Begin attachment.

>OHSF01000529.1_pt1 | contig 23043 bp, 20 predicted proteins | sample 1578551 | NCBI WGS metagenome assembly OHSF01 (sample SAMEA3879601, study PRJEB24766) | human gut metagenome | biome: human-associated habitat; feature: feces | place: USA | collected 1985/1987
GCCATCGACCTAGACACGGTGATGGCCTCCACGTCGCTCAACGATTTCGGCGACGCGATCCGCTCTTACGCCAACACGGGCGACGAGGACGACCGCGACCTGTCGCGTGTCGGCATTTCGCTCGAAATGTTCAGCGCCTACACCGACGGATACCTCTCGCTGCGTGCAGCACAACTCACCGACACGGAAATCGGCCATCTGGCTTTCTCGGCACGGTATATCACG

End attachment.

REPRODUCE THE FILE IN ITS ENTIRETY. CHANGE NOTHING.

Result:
>OHSF01000529.1_pt1 | contig 23043 bp, 20 predicted proteins | sample 1578551 | NCBI WGS metagenome assembly OHSF01 (sample SAMEA3879601, study PRJEB24766) | human gut metagenome | biome: human-associated habitat; feature: feces | place: USA | collected 1985/1987
GCCATCGACCTAGACACGGTGATGGCCTCCACGTCGCTCAACGATTTCGGCGACGCGATCCGCTCTTACGCCAACACGGGCGACGAGGACGACCGCGACCTGTCGCGTGTCGGCATTTCGCTCGAAATGTTCAGCGCCTACACCGACGGATACCTCTCGCTGCGTGCAGCACAACTCACCGACACGGAAATCGGCCATCTGGCTTTCTCGGCACGGTATATCACG